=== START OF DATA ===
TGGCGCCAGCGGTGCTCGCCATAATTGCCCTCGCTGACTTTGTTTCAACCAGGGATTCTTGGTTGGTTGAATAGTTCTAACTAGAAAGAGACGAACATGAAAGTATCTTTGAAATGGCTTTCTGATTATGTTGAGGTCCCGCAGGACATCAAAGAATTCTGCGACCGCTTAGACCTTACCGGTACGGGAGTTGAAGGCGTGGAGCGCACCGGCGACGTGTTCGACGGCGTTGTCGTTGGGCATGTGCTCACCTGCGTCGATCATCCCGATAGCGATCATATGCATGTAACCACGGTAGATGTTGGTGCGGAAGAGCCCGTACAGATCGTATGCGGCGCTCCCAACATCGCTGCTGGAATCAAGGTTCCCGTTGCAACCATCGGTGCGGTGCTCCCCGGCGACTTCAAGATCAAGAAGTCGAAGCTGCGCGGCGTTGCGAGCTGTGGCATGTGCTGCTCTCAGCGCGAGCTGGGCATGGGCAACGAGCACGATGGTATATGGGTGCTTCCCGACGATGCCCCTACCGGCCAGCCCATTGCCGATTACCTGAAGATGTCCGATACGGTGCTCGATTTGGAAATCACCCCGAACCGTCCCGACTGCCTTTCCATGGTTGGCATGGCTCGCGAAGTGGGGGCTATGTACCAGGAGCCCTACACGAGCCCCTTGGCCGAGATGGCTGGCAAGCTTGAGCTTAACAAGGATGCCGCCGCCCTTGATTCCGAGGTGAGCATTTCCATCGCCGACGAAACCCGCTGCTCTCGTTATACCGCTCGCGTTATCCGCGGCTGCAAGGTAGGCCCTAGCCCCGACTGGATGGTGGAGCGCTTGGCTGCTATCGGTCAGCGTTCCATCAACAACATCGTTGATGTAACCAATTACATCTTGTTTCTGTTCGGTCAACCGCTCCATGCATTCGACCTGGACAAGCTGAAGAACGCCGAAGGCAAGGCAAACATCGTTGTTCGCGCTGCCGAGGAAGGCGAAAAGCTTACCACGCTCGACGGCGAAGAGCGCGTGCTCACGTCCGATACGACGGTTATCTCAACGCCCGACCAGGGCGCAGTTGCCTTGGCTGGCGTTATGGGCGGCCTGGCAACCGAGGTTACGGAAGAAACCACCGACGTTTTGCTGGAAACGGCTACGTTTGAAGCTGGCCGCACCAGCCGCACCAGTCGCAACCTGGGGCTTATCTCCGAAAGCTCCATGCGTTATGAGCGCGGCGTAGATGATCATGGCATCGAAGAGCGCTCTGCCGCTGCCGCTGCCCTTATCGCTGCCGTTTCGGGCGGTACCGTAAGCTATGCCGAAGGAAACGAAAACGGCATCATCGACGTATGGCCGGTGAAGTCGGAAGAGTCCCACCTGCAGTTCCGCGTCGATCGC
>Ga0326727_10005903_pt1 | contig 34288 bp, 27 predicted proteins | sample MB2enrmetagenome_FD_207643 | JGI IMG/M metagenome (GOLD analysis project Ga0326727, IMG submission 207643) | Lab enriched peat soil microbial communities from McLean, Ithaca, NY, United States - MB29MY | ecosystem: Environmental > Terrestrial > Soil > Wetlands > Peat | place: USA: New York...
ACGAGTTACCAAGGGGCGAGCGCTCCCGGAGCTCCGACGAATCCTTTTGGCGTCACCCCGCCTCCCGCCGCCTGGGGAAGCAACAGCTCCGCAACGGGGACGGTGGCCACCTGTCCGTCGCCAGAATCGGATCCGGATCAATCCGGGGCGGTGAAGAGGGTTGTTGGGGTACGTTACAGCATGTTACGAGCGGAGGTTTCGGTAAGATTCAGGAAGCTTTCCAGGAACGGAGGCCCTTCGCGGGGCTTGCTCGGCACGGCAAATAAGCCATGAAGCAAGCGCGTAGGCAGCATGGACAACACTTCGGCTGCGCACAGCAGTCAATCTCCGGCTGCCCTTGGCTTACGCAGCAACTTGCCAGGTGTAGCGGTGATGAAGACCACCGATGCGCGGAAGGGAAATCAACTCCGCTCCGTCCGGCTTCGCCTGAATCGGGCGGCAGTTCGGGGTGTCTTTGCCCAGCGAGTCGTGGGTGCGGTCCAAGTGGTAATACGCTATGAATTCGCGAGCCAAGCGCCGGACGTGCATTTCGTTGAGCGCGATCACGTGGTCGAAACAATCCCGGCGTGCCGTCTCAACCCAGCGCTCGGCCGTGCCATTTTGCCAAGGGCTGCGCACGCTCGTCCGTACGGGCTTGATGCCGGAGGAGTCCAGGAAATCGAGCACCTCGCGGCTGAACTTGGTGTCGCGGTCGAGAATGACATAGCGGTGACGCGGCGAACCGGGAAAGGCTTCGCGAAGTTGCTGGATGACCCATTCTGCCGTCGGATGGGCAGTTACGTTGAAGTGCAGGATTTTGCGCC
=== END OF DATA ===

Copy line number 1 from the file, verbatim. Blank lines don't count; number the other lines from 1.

TGGCGCCAGCGGTGCTCGCCATAATTGCCCTCGCTGACTTTGTTTCAACCAGGGATTCTTGGTTGGTTGAATAGTTCTAACTAGAAAGAGACGAACATGAAAGTATCTTTGAAATGGCTTTCTGATTATGTTGAGGTCCCGCAGGACATCAAAGAATTCTGCGACCGCTTAGACCTTACCGGTACGGGAGTTGAAGGCGTGGAGCGCACCGGCGACGTGTTCGACGGCGTTGTCGTTGGGCATGTGCTCACCTGCGTCGATCATCCCGATAGCGATCATATGCATGTAACCACGGTAGATGTTGGTGCGGAAGAGCCCGTACAGATCGTATGCGGCGCTCCCAACATCGCTGCTGGAATCAAGGTTCCCGTTGCAACCATCGGTGCGGTGCTCCCCGGCGACTTCAAGATCAAGAAGTCGAAGCTGCGCGGCGTTGCGAGCTGTGGCATGTGCTGCTCTCAGCGCGAGCTGGGCATGGGCAACGAGCACGATGGTATATGGGTGCTTCCCGACGATGCCCCTACCGGCCAGCCCATTGCCGATTACCTGAAGATGTCCGATACGGTGCTCGATTTGGAAATCACCCCGAACCGTCCCGACTGCCTTTCCATGGTTGGCATGGCTCGCGAAGTGGGGGCTATGTACCAGGAGCCCTACACGAGCCCCTTGGCCGAGATGGCTGGCAAGCTTGAGCTTAACAAGGATGCCGCCGCCCTTGATTCCGAGGTGAGCATTTCCATCGCCGACGAAACCCGCTGCTCTCGTTATACCGCTCGCGTTATCCGCGGCTGCAAGGTAGGCCCTAGCCCCGACTGGATGGTGGAGCGCTTGGCTGCTATCGGTCAGCGTTCCATCAACAACATCGTTGATGTAACCAATTACATCTTGTTTCTGTTCGGTCAACCGCTCCATGCATTCGACCTGGACAAGCTGAAGAACGCCGAAGGCAAGGCAAACATCGTTGTTCGCGCTGCCGAGGAAGGCGAAAAGCTTACCACGCTCGACGGCGAAGAGCGCGTGCTCACGTCCGATACGACGGTTATCTCAACGCCCGACCAGGGCGCAGTTGCCTTGGCTGGCGTTATGGGCGGCCTGGCAACCGAGGTTACGGAAGAAACCACCGACGTTTTGCTGGAAACGGCTACGTTTGAAGCTGGCCGCACCAGCCGCACCAGTCGCAACCTGGGGCTTATCTCCGAAAGCTCCATGCGTTATGAGCGCGGCGTAGATGATCATGGCATCGAAGAGCGCTCTGCCGCTGCCGCTGCCCTTATCGCTGCCGTTTCGGGCGGTACCGTAAGCTATGCCGAAGGAAACGAAAACGGCATCATCGACGTATGGCCGGTGAAGTCGGAAGAGTCCCACCTGCAGTTCCGCGTCGATCGC